From the Twitterverse:
Train Lines in the United States Views, Ranked:
1) LA Gold Line
2) CTA Green Line
3) NYC M / Q Train
4) San Diego Blue Trolley
5) Cleveland Subway https://t.co/UuJNkcyGod
— Hunter Owens (@hunter_owens) December 11, 2019
Concur. Cleveland? Haven’t ridden that one but as a native of southwestern Ohio, count me as a skeptic of all things northeastern Ohio, generally speaking.
Interesting to compare San Francisco’s local plan to increase housing density and low-income development around transit — which hasn’t been embraced by developers — to Los Angeles’ which has. https://t.co/7HRVhDEUfo & https://t.co/VISzRd033l pic.twitter.com/y4dOfgJDGs
— Liam Dillon (@dillonliam) December 3, 2019
Take a Stroll on the Beach at the Annual Snowy Plover Beach Walk, Sunday, December 15, 8:30am, Annenberg Beach House #SantaMonica https://t.co/5q8FebJq8g pic.twitter.com/qbuqlucPpY
— Airport2Park (@Airport2Park) December 11, 2019
The Annenberg House is a 1.7-mile walk, bike ride or scoot from the Expo Line’s Downtown Santa Monica Station, FWIW.
And in the news…
•In an op-ed in the Daily News, three writers opine that Metro would be foolish to take on more debt in order to build four mega-rail projects in time for the 2028 Summer Olympics and Paralympics, per the Metro Board’s 28 (projects) x 2028 plan. They argue the money would be better spent upgrading bus service.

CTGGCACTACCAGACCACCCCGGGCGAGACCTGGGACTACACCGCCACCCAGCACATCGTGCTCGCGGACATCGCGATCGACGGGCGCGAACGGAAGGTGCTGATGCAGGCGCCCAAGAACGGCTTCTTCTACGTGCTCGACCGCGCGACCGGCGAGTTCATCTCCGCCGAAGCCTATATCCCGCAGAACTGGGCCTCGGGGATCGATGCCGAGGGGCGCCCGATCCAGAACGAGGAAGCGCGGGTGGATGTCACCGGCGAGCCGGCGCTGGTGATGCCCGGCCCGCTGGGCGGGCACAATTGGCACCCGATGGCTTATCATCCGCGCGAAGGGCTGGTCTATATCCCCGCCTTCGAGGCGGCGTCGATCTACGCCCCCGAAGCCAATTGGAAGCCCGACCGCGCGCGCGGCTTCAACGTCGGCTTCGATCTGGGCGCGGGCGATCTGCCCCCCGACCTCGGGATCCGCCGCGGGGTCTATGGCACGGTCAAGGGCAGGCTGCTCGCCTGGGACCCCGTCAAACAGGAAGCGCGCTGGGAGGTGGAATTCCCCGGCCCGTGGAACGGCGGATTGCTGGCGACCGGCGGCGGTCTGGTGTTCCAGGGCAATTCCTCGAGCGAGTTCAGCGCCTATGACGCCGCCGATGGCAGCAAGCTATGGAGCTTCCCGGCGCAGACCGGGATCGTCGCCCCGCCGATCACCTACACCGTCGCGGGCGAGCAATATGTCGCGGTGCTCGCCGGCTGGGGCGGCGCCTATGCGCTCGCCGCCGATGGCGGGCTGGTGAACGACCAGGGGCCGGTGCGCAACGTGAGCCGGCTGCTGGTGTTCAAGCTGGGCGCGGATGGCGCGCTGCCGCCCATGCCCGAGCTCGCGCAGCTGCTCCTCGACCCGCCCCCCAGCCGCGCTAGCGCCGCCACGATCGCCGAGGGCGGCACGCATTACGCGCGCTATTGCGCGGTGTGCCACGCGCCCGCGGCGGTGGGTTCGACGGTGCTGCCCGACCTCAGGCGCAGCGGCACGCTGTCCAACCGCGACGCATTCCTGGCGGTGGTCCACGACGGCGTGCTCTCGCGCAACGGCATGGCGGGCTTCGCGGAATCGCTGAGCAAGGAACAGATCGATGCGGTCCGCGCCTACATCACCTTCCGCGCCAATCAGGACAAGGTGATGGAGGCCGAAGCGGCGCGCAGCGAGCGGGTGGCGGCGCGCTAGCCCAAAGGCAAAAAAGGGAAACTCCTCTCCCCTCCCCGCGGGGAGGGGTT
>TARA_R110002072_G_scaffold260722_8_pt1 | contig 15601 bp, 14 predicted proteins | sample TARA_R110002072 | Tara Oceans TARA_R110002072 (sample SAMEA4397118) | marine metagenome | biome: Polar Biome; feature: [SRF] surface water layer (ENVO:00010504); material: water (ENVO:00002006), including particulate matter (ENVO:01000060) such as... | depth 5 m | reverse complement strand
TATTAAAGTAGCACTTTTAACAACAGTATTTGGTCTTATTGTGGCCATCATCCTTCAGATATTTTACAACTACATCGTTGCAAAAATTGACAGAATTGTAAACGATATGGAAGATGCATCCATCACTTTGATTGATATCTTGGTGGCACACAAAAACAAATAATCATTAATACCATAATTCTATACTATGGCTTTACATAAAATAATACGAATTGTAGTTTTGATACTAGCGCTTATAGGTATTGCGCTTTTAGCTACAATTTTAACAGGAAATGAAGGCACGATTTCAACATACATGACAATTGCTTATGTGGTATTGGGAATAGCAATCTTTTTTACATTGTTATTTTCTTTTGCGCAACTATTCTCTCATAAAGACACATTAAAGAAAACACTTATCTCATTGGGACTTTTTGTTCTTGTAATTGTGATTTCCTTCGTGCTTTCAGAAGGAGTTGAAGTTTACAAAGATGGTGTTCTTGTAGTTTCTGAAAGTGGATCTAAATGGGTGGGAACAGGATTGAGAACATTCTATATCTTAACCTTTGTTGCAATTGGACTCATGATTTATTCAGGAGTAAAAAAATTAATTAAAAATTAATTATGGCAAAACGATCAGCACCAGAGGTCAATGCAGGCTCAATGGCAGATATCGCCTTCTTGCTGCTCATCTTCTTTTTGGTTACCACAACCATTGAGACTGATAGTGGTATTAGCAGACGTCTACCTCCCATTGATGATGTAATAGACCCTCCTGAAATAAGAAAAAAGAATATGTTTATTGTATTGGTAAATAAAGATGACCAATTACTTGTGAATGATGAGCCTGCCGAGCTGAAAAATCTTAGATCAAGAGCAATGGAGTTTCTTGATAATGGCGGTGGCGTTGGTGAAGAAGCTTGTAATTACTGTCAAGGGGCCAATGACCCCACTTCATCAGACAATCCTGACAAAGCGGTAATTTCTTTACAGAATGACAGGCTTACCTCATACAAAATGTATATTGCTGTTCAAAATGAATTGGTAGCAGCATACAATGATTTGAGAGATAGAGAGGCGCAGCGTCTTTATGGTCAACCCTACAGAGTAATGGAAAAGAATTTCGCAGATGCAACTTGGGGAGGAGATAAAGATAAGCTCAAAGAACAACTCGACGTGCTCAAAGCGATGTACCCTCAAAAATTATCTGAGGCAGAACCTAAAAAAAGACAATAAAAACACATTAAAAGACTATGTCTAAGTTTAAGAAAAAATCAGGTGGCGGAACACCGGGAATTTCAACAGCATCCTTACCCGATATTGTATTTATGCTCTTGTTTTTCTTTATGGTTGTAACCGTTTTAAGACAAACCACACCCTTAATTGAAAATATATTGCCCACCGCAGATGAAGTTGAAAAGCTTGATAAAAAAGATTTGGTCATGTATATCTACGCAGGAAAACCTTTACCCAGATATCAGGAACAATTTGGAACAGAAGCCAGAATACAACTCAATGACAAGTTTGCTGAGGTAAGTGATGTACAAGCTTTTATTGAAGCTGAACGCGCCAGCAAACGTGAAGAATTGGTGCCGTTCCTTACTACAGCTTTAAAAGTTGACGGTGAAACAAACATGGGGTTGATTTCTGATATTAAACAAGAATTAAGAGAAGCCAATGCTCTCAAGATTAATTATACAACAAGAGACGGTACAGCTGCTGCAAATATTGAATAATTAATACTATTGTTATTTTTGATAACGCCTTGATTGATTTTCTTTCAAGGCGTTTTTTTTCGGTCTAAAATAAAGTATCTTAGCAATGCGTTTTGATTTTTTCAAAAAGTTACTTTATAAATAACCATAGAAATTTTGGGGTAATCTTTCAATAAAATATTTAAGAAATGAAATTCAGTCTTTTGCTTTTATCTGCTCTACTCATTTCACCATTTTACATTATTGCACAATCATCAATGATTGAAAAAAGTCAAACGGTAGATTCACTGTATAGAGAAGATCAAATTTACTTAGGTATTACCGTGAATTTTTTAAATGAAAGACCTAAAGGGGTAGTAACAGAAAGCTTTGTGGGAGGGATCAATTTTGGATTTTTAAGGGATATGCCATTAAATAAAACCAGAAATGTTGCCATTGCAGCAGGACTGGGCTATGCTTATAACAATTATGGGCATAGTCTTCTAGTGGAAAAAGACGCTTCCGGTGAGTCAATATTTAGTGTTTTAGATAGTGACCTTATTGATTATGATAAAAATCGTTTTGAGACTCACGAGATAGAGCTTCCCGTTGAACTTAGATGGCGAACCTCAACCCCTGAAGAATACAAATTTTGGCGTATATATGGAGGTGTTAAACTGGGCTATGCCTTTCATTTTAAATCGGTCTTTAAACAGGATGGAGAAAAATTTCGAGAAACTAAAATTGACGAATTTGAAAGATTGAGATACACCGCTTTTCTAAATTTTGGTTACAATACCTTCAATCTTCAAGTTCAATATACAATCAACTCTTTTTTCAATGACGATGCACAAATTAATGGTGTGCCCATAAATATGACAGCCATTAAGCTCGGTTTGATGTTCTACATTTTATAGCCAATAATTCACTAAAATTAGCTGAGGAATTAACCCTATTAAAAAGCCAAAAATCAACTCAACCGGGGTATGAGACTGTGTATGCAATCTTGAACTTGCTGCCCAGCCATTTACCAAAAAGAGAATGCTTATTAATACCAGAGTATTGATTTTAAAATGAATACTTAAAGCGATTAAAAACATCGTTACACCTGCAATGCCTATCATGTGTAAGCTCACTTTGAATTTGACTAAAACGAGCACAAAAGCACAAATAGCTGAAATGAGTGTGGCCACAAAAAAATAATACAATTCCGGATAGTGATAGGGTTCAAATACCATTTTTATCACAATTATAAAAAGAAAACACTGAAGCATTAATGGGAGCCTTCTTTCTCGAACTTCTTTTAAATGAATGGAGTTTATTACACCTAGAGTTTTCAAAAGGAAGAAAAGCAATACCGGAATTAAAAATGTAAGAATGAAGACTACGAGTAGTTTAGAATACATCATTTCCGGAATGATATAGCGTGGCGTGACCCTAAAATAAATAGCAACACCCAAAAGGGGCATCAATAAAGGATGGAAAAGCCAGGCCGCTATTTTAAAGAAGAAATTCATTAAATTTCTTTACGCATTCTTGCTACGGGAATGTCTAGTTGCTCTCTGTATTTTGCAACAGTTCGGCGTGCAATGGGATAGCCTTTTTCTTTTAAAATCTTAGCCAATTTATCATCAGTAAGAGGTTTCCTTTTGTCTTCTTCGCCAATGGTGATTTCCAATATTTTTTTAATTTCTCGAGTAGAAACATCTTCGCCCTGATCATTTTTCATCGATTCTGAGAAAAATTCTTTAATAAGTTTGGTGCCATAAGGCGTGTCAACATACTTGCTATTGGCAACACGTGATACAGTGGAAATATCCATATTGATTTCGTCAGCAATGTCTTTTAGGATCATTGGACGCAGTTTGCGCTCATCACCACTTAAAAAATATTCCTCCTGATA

Worth noting: no decisions have been made to accelerate anything and most of the projects in the 28 plan are Measure R and/or M projects already scheduled to be done by ’28.
•In perhaps the most interesting transpo article in recent weeks, Uber released statistics on serious crimes in its vehicles. Excerpt from the NYT:
Uber said on Thursday that it had reports of 3,045 sexual assaults during its rides in the United States in 2018, with nine people murdered and 58 killed in crashes, in its first study detailing unsafe incidents on the ride-hailing platform.
The number of incidents represented a fraction — just 0.0002 percent — of Uber’s 1.3 billion rides in the United States last year, the company said.
There are few comparable figures to judge Uber’s safety record against. The New York Police Department, which keeps a register of sex crimes and rapes that occur on transit systems, counted 533 in 2018.
The New York MTA had 3.374 billion boardings in 2018 on its buses and subway trains.
Although not an apples to apples comparison, LA Metro had about 376.5 million boardings in fiscal year 2018-19 (July ’18 through June ’19) and one homicide and 10 rapes during that span (crime stats for the fiscal year are here). More broadly, there were 1,619 crimes against people during this time — a range of offenses that includes homicide, rape, robbery, aggravated assault, battery and other sex offenses. Those incidents represent .0000043 of boardings during the 18-19 fiscal year.
What does all this mean? In my view, all types of getting around — whether by car, transit, walking, biking and flying — are very safe in our country and the chance of something bad happening is extremely small. That said, it is fair to say there are certainly more incidents, especially deadly incidents, involving cars and trucks, Uber included.